Premiere issue Autumn 2002

'Full Monty' comes full circle

See review of "The Full Monty."

It's getting to be a regular option for Southern California theater audiences: If you miss the latest regional hit, simply wait for it to move to Broadway, score big there, then return to town as a touring show.

Following in the shoes of "The Who's Tommy," which began life at the La Jolla Playhouse before conquering New York and then came back as a touring show last year, "The Full Monty" returned to San Diego in early October — where it started off at The Globe Theatres two years ago.

In the intervening years, of course, "The Full Monty" — based on the 1997 hit movie of the same name — went on to rave notices and sold-out shows in both New York and London. Typical of such success is the Broadway national tour, which travels city to city, usually staying a week at a time.

Full Monty — original cast
Andre De Shields and Kathleen Freeman from the original cast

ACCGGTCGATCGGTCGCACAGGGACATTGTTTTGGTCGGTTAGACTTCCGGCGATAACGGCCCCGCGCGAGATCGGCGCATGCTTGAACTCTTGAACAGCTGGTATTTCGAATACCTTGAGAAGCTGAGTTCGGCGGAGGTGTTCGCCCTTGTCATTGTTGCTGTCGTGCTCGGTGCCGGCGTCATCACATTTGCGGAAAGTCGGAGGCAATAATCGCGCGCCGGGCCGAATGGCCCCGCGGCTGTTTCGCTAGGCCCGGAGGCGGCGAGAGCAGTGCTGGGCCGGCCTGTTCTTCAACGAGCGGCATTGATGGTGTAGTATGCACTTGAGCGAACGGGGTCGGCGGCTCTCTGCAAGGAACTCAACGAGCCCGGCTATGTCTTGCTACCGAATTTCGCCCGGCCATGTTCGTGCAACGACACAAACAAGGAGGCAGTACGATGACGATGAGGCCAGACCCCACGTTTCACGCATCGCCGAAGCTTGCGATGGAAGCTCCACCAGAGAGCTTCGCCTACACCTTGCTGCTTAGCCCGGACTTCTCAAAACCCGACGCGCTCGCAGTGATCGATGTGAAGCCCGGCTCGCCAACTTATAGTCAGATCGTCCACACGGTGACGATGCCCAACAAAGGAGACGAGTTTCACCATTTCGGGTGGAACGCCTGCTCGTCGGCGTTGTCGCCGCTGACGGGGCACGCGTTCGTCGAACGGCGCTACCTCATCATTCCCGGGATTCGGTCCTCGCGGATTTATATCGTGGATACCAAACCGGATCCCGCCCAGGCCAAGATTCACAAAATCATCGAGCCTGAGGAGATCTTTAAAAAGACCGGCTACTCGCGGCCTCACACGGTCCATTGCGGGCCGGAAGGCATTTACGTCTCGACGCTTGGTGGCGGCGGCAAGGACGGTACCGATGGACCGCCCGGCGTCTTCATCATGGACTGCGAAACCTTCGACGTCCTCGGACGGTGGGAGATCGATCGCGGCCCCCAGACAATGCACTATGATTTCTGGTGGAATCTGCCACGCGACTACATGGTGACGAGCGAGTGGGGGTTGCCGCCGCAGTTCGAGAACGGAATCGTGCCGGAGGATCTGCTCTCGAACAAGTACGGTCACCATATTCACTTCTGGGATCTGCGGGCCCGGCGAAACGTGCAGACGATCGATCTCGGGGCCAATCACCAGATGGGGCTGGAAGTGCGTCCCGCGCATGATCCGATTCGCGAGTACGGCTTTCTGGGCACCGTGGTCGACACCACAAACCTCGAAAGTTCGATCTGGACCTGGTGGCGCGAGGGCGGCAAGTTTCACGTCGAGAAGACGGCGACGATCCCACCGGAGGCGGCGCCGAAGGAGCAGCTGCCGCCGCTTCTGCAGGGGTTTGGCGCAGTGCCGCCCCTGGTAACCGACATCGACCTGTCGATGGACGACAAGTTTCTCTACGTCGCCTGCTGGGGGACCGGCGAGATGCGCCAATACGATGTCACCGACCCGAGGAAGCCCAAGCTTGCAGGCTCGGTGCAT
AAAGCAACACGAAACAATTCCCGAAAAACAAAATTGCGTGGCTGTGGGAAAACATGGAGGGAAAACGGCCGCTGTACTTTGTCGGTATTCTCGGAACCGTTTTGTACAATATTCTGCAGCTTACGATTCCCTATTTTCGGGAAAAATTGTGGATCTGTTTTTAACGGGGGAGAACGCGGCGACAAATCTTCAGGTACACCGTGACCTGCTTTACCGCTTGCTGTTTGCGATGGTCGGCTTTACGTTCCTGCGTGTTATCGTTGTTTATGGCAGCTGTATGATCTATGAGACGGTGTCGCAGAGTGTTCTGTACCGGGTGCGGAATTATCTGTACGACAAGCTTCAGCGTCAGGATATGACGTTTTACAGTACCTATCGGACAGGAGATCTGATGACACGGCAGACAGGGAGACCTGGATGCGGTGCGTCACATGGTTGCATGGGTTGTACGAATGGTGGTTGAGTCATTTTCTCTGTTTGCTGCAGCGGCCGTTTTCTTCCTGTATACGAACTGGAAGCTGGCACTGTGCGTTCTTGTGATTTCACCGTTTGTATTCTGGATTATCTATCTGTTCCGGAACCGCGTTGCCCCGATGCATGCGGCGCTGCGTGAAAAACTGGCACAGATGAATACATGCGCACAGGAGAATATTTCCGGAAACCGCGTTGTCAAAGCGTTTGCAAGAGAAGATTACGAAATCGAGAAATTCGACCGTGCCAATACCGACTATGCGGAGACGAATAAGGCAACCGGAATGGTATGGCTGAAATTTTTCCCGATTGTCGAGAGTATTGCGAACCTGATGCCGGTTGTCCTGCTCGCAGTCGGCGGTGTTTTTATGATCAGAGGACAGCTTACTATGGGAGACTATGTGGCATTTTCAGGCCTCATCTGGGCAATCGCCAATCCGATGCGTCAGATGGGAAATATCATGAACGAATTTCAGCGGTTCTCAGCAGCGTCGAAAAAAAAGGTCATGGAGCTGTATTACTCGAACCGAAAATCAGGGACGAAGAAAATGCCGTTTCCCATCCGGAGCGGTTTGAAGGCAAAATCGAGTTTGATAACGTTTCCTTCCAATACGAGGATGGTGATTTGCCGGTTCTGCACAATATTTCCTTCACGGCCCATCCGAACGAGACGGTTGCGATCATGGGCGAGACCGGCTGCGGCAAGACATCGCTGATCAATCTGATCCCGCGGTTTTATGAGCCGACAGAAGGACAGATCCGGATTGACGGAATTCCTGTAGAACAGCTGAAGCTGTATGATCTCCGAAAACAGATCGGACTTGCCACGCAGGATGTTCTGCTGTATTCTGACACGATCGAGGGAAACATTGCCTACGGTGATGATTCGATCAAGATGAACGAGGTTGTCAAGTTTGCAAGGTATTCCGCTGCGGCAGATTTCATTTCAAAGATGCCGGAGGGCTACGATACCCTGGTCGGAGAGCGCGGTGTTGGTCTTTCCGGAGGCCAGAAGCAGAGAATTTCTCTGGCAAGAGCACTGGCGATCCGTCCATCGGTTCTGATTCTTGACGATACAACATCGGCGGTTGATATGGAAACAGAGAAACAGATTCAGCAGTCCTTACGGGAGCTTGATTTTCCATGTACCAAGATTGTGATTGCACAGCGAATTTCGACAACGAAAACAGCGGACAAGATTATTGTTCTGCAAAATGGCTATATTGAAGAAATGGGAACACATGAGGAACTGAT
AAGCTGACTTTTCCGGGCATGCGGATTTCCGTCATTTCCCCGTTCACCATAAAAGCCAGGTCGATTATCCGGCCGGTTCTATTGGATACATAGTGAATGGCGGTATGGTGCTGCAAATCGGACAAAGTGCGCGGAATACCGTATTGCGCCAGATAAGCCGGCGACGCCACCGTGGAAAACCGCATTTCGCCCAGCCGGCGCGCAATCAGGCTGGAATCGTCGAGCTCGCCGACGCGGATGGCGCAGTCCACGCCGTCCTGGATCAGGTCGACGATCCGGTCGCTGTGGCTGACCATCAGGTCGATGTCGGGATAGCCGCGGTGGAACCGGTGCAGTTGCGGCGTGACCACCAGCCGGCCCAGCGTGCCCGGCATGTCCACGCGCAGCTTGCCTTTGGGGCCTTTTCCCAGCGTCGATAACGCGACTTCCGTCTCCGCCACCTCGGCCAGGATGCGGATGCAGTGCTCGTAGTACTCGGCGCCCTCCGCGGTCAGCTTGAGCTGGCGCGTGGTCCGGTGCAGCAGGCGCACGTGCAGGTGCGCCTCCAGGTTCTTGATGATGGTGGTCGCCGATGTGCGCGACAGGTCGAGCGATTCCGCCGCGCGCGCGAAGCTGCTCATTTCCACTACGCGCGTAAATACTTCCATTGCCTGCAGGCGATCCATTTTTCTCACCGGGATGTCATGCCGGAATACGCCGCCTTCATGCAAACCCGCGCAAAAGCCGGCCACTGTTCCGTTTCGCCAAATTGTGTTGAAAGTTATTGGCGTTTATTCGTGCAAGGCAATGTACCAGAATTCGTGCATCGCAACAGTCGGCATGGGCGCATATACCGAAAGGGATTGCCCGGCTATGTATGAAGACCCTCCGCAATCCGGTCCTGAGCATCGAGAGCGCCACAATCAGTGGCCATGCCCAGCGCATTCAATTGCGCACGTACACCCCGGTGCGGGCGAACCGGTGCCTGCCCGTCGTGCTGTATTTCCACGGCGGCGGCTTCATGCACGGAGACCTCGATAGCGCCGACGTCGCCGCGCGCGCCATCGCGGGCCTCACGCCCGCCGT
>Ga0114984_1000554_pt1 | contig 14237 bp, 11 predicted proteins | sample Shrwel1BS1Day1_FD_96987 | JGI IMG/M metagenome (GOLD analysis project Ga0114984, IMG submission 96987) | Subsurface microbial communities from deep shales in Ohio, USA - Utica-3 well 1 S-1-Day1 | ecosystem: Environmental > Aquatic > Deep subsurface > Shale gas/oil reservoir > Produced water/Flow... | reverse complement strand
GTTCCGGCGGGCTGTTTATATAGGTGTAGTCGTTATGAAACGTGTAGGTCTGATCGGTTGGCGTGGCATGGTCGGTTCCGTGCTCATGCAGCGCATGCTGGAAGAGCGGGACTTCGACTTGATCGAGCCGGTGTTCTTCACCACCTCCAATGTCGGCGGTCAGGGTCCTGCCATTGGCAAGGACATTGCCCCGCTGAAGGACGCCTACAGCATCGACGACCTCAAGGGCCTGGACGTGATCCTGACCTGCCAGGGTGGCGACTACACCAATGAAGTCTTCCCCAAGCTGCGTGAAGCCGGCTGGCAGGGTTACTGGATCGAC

None of the original cast members are with the touring show, although it is still following The Globe's original book by Terrence McNally, and The Globe's Jack O'Brien is still listed as director. The show is also still following the original choreography of Jerry Mitchell ( who also choreographed the current Globe hit, Nora Ephron's "Imaginary Friends" which is also headed to Broadway when done at the Globe).

In an e-mail interview, Mitchell said the current cast — which he caught at a recent San Francisco show — is as good as the original cast from the Globe and Broadway runs.

"They are true to the story, and they deliver it with honesty and truth," he wrote. "They also sing their parts brilliantly and dance just as normal as the original guys did. And for me that is very good. They have some differences but those are to be expected and embraced in finding originality in any characterization."

While the Globe's main theater where "The Full Monty" was last seen in San Diego is much smaller than the Civic Theatre where this nationally touring production is appearing, Mitchell (best known for his work on "The Drew Carey Show") said he doesn't think that will affect the audience experience.

"When you create a show at The Globe, the goal is to get it right there. If you do that it should be able to play any theater any size anywhere."

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